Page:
FCW Insider: A glimpse into the mind of the new CTO
Speaking at a Virginia IT conference in fall 2006, Aneesh Chopra made the case that technology experts could learn a thing or two from heart surgeons in India. He also explained how he thought the best ideas for health IT could come from the practitioners and not from the policy-makers.
Now that Obama has picked Chopra to serve as his chief technology officers, those tidbits, which I reported on FCW.com, seem worth revisiting. Unfortunately, the articles are not available online at the moment, but I’ve dug them out of the archives and pasted them below.
Virginia's Chopra: Efficiencies won't go far enough
The debate must shift from how health care and other services will be financed to how much they should really cost, said Virginia's secretary of technology.
ROANOKE, Va. -- Virginia's new administration will not be satisfied with simply improving the efficiency of commonwealth agencies, said Technology Secretary Aneesh Chopra.
Virginia officials are rightfully proud of their track record, having reduced the cost of government operations by as much as 15 percent during the last two years of Gov. Mark Warner's term, said Chopra, who was appointed by Gov. Tim Kaine, but such savings do little to improve the quality of life for Virginians living below the poverty line.
To make health care and other core services more readily available to people in need, management efficiencies will never go far enough, he said, speaking Sept. 10 at the Commonwealth of Virginia Innovative Technology Symposium. So the Kaine administration would like to reframe the debate about government services.
Inevitably, when faced with a new program, people ask, "Who is going to pay for it, and how is it going to get funded?" Chopra said. What they really should ask is what could be done to lower the cost of that program, he said.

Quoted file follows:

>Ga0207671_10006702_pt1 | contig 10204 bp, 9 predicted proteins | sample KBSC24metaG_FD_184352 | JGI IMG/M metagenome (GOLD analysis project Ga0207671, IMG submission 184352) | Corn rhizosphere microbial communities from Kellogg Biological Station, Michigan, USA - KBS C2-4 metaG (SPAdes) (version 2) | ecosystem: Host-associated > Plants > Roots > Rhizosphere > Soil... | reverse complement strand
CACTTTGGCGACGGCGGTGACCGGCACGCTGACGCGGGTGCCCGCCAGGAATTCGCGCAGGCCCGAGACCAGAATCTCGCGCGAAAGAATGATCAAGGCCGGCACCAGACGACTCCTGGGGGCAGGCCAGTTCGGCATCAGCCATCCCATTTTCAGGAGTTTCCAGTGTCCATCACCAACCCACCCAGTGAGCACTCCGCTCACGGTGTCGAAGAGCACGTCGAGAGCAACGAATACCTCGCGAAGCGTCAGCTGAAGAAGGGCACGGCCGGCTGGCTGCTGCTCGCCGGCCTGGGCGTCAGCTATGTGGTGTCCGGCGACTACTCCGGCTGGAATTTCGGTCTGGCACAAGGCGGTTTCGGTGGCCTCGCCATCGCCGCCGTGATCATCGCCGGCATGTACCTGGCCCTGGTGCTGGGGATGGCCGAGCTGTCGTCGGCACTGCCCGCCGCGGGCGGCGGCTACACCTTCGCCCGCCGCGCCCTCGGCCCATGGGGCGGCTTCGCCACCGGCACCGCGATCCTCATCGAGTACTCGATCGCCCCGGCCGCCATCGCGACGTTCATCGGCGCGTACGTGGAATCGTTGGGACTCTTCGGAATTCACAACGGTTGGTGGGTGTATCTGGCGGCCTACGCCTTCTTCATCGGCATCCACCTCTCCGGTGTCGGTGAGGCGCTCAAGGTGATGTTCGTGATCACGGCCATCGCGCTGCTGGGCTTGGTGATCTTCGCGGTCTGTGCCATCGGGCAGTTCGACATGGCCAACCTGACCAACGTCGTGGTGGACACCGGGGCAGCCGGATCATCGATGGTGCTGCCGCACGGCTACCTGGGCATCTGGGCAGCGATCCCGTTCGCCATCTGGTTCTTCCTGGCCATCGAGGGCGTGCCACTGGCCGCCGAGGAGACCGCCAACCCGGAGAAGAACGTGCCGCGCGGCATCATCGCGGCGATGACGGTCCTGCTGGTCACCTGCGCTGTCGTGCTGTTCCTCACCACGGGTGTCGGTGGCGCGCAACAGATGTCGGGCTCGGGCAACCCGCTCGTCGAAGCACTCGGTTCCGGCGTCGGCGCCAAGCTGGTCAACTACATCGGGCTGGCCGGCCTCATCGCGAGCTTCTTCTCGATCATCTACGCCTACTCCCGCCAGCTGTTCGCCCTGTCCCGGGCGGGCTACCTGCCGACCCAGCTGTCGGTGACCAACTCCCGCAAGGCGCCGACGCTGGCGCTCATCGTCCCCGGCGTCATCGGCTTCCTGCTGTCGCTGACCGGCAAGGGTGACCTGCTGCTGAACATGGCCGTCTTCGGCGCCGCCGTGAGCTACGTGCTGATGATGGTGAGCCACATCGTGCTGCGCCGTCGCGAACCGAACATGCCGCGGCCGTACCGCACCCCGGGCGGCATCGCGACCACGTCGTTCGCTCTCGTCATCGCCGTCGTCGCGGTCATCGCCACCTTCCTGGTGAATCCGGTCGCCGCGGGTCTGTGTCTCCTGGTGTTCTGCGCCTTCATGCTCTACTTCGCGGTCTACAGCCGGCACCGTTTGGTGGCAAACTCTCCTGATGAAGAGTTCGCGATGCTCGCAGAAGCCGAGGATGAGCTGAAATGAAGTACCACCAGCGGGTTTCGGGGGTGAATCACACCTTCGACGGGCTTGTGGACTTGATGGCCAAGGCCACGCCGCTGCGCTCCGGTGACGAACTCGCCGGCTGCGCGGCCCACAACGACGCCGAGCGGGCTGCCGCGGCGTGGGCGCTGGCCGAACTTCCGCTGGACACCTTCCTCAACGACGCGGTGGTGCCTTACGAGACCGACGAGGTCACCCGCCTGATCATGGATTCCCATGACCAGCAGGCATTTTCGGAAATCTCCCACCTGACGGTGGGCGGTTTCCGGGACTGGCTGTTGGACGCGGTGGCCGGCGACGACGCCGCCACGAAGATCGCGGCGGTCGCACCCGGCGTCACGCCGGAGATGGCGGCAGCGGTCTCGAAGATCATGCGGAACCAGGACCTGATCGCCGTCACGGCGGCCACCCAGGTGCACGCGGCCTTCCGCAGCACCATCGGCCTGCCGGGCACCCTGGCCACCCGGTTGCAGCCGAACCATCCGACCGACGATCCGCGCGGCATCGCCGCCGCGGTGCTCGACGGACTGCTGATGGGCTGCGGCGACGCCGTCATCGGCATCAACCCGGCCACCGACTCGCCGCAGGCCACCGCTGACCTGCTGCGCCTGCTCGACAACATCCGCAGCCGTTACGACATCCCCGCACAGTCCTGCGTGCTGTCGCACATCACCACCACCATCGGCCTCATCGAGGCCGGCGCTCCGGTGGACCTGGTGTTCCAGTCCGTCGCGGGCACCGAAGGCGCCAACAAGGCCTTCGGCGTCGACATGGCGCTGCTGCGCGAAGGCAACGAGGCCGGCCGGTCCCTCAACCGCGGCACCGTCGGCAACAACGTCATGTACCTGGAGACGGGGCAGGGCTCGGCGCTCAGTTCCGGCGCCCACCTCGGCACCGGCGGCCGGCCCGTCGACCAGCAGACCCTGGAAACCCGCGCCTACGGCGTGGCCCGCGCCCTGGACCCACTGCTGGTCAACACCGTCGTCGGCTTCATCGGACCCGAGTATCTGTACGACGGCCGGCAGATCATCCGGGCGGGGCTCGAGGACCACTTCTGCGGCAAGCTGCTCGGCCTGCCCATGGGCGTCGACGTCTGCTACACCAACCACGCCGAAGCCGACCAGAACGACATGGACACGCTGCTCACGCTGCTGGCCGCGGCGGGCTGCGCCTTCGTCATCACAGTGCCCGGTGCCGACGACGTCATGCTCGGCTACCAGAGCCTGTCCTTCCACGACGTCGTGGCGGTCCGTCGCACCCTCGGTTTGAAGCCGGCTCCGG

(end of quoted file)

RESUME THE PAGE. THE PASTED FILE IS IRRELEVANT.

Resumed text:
Consider driver's licenses. It costs the commonwealth about $30 when someone renews a license in person at the Department of Motor Vehicles. If done via the Web, the cost drops to about $4 per transaction. "But what would it take to get that down to a dollar or two?" Chopra asked.
He began thinking about these issues when he went to India as part of a Virginia delegation Warner sent.
During the group’s travels, they visited a hospital dedicated to heart care. More than 6,000 patients have open heart surgery at the hospital each year, with surgeons performing an average of 14 a day at a cost of $1,500 each. In contrast, the average doctor in the United States performs at most four a day, at a cost of $35,000 or more, Chopra said. Yet the doctors in India do not make dramatically less money than their U.S. counterparts, he said.
The hospital has managed this by structuring the work so that the heart surgeon, whose services are most costly, is needed in the operating room only during the most critical phases of surgery, which amounts to about 15 minutes. Other medical professionals handle the rest of the procedure.
India has made similar progress with health insurance and telecommunications, Chopra said, making these services affordable even to the poor. That is the kind of thinking needed in Virginia, he said. Instead, "we seem to live our lives thinking about 5, 10 or maybe 15 percent improvements in budget savings," he said.